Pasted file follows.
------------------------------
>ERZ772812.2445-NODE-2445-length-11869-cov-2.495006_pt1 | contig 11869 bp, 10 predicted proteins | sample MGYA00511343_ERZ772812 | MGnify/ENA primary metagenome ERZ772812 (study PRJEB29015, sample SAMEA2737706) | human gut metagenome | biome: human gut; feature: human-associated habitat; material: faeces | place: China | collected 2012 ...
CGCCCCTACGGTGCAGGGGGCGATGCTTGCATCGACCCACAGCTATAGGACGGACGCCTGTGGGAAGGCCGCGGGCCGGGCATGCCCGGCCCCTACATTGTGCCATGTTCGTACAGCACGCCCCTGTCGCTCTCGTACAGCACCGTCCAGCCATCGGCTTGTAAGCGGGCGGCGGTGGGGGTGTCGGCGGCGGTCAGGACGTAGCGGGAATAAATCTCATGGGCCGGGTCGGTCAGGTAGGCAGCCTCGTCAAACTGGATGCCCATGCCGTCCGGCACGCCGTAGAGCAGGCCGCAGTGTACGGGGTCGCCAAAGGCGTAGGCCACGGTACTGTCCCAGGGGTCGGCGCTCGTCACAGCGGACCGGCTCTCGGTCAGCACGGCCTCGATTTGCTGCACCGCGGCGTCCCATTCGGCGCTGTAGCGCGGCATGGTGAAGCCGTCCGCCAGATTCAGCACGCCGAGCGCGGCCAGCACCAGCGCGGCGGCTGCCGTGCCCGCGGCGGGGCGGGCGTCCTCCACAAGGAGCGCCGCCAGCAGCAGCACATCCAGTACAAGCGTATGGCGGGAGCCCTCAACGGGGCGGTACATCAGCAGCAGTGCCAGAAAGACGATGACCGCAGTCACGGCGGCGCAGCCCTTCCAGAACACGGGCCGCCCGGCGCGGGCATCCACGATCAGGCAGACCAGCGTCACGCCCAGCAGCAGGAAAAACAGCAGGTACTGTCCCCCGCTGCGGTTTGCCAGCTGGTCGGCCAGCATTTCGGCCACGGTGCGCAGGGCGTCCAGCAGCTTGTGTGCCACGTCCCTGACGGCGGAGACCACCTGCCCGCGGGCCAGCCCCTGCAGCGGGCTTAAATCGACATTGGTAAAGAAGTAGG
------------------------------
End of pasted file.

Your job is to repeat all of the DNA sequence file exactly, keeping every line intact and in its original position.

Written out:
>ERZ772812.2445-NODE-2445-length-11869-cov-2.495006_pt1 | contig 11869 bp, 10 predicted proteins | sample MGYA00511343_ERZ772812 | MGnify/ENA primary metagenome ERZ772812 (study PRJEB29015, sample SAMEA2737706) | human gut metagenome | biome: human gut; feature: human-associated habitat; material: faeces | place: China | collected 2012 ...
CGCCCCTACGGTGCAGGGGGCGATGCTTGCATCGACCCACAGCTATAGGACGGACGCCTGTGGGAAGGCCGCGGGCCGGGCATGCCCGGCCCCTACATTGTGCCATGTTCGTACAGCACGCCCCTGTCGCTCTCGTACAGCACCGTCCAGCCATCGGCTTGTAAGCGGGCGGCGGTGGGGGTGTCGGCGGCGGTCAGGACGTAGCGGGAATAAATCTCATGGGCCGGGTCGGTCAGGTAGGCAGCCTCGTCAAACTGGATGCCCATGCCGTCCGGCACGCCGTAGAGCAGGCCGCAGTGTACGGGGTCGCCAAAGGCGTAGGCCACGGTACTGTCCCAGGGGTCGGCGCTCGTCACAGCGGACCGGCTCTCGGTCAGCACGGCCTCGATTTGCTGCACCGCGGCGTCCCATTCGGCGCTGTAGCGCGGCATGGTGAAGCCGTCCGCCAGATTCAGCACGCCGAGCGCGGCCAGCACCAGCGCGGCGGCTGCCGTGCCCGCGGCGGGGCGGGCGTCCTCCACAAGGAGCGCCGCCAGCAGCAGCACATCCAGTACAAGCGTATGGCGGGAGCCCTCAACGGGGCGGTACATCAGCAGCAGTGCCAGAAAGACGATGACCGCAGTCACGGCGGCGCAGCCCTTCCAGAACACGGGCCGCCCGGCGCGGGCATCCACGATCAGGCAGACCAGCGTCACGCCCAGCAGCAGGAAAAACAGCAGGTACTGTCCCCCGCTGCGGTTTGCCAGCTGGTCGGCCAGCATTTCGGCCACGGTGCGCAGGGCGTCCAGCAGCTTGTGTGCCACGTCCCTGACGGCGGAGACCACCTGCCCGCGGGCCAGCCCCTGCAGCGGGCTTAAATCGACATTGGTAAAGAAGTAGG